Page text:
Hunger is not just a reserve of the homeless, uneducated and the lowest in the society, but is also a problem faced by normal people with college degrees and shelter. While the American economy boast of overcoming the Great Recession, scores of families in Tampa Bay area and its surroundings continues to suffer starvation with the numbers rising every day. Surprisingly, a large percentage of individuals from these families either have some form of high school diploma or a college degree. Even more, white people seem to be more affected compared to other minority groups. The Hunger in America study conducted a survey in Tampa Bay and its surroundings and revealed that the majority of the area’s 840, 000 people faced with the hunger problem are neither uneducated nor homeless.
The Tampa Bay area and most of its surroundings are known for a vast number of big homes found in gated neighborhoods. However, this region also represents the area with the largest meal gap per year. In hindsight, about 1.3 people in Tampa Bay suffer the highest number of meals missed per year (Arriola, 2015). Children also make a significant percentage of this number. In Pinellas County, it is estimated that out every four children, one child is likely to suffer to starvation with 250, 000 children estimated to be suffering from the problem every year.

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According to a study by Feeding America, there exists a unique scenario regarding the people affected by the hunger problem in Tampa Bay (Measuring Food Insecurity and Hunger 2015). The study, which was conducted to give an in-depth look into America’s starving population considered ten counties in Tampa Bay and its surrounding areas such as Pinellas, Pasco, Hillsborough, Manatee as well as Hernando counties. The study revealed that around 44 percent of the individuals suffering from hunger in the region are white. On the other side, 40 percent of African Americans suffered hunger while just about 13 percent of Latino people suffered the same. The fact that minority groups are less prone to this problem compared to the whites who represent the majority and obviously more privileged reflects the sense that hunger in this region is a serious issue (Mabli, Cohen, Potter & Zhao,2010). This statistic compounded by the revelation that 90 percent or even more of the highlighted individuals either own their own homes or can afford rent continues to reiterate the need to handle the hunger problem in this region as a serious problem that requires a unique approach.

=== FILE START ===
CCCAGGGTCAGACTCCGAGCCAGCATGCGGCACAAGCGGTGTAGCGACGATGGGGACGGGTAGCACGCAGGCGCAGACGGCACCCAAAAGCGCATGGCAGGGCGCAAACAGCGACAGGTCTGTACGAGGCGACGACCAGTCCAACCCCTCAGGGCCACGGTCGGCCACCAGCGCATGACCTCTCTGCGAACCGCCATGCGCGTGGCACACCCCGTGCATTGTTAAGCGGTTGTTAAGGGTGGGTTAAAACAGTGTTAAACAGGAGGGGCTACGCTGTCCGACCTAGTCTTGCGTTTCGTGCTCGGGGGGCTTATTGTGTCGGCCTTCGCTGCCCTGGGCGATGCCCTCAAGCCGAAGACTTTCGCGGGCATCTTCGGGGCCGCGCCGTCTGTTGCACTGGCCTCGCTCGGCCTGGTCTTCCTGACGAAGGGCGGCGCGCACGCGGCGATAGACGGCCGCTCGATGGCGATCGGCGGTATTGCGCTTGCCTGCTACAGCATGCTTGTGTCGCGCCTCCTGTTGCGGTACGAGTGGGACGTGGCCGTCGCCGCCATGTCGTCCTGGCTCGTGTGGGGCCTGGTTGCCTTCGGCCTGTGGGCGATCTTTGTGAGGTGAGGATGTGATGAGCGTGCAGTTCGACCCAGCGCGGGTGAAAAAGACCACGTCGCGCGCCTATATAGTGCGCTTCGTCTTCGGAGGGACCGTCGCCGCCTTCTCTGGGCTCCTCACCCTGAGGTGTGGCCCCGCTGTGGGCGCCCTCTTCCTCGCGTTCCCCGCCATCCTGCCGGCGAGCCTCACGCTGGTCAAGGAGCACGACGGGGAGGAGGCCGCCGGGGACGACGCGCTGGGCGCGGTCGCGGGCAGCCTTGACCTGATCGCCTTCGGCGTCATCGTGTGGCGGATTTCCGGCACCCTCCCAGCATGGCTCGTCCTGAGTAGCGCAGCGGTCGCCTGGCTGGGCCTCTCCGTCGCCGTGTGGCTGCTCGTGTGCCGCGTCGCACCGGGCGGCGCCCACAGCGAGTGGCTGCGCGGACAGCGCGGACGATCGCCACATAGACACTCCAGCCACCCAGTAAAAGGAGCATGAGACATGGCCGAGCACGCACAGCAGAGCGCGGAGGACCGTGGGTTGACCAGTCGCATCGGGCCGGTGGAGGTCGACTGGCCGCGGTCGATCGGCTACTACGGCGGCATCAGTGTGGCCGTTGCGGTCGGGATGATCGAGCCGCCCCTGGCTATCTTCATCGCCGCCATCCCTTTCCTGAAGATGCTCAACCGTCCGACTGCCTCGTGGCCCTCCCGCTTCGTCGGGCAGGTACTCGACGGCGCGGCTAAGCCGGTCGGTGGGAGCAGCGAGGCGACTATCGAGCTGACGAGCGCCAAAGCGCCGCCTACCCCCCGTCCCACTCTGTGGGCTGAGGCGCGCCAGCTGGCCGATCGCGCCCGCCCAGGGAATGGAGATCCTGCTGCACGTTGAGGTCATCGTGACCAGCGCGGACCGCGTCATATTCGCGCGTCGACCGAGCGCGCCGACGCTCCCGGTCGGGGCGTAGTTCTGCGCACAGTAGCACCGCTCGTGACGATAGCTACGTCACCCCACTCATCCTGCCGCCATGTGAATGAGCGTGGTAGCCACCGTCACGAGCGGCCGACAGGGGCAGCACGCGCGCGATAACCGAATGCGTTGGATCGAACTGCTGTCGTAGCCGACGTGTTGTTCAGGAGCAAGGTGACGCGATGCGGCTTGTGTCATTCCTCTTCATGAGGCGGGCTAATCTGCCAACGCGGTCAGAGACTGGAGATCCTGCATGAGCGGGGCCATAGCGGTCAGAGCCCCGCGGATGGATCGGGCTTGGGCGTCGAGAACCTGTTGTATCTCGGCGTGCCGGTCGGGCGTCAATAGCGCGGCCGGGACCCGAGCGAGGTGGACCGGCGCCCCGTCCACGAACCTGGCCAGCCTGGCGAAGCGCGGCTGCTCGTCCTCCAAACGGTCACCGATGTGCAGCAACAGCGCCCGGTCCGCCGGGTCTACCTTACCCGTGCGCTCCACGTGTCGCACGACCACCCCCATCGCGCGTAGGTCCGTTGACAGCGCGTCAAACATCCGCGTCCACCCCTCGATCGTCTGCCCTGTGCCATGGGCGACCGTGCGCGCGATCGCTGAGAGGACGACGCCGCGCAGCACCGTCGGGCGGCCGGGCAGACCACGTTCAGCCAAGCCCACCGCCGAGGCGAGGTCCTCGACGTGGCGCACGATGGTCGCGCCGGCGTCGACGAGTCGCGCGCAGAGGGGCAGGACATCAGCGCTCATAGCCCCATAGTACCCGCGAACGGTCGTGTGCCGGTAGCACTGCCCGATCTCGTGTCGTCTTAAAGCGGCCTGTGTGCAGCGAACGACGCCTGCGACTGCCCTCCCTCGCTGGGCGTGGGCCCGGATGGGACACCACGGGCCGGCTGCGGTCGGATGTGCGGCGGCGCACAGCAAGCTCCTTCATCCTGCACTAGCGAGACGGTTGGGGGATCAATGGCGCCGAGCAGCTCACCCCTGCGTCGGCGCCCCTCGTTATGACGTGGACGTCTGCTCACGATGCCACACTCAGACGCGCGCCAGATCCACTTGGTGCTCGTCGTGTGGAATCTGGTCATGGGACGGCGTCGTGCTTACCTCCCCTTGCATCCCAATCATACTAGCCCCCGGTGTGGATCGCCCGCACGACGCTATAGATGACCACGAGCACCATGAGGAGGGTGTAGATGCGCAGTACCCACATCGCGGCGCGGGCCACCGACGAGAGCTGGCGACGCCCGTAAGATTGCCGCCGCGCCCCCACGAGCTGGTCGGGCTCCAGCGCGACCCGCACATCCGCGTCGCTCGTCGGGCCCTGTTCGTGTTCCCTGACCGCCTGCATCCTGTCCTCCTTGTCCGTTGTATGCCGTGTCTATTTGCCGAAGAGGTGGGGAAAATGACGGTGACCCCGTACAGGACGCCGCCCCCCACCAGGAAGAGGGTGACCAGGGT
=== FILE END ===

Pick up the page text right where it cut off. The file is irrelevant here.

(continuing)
It is important to highlight that the above revelation demystifies the misconception that individuals who are vulnerable to hunger are often homeless or uneducated. To an extent, it highlights some form of prejudice that needs to be fought. Nonetheless, the breakdown points to food insecurity as the main factor behind this issue. Most of Tampa Bay region’s residents lack the reliable access to enough quantity of affordable as well as nutritious food (Long, 2010). This means that they have to rely on donations from charities and the government for enough food. Some of the region’s residents are also unemployed despite having high school diplomas and college degrees. This equally makes affording good food a problem thus increasing the hunger issue. While some are employed, most have low paying jobs that cannot meet all their needs. Food prices in this regard become hurting also increasing hunger in the region.

In conclusion, while Tampa Bay and its surroundings increasingly suffer hunger and starvation, the main issue is not food affordability but ensuring employment for the residents. The residents of this region while being qualified for job opportunities, are either mostly jobless or have low paying jobs that cannot ensure food security. Ensuring employment for the region’s residents can help reduce the number of food insecure person. As such, it affirms that this is the best approach towards solving this problem. Thus, it justifies suggesting that the hunger problem in Tampa Bay should be approached from a different angle rather than the provision of food donations by charitable groups.

    References
  • Arriola, N. B. (2015). Food Insecurity and Hunger Experiences and their Impact on Food Pantry Clients in the Tampa Bay.
  • Long, M. H. (2010). Tampa Bay History Center, Tampa, Fla., http://tampabayhistorycenter.org. Journal of American History, 97(1), 131-135. doi:10.2307/jahist/97.1.131
  • Mabli, J., Cohen, R., Potter, F., & Zhao, Z. (2010). Hunger in America 2010 National report prepared for feeding America (No. b2c52ed1a1ca45d0952012dc19a6a2fe). Mathematica Policy Research.
  • Measuring Food Insecurity and Hunger. (2015). doi:10.17226/11227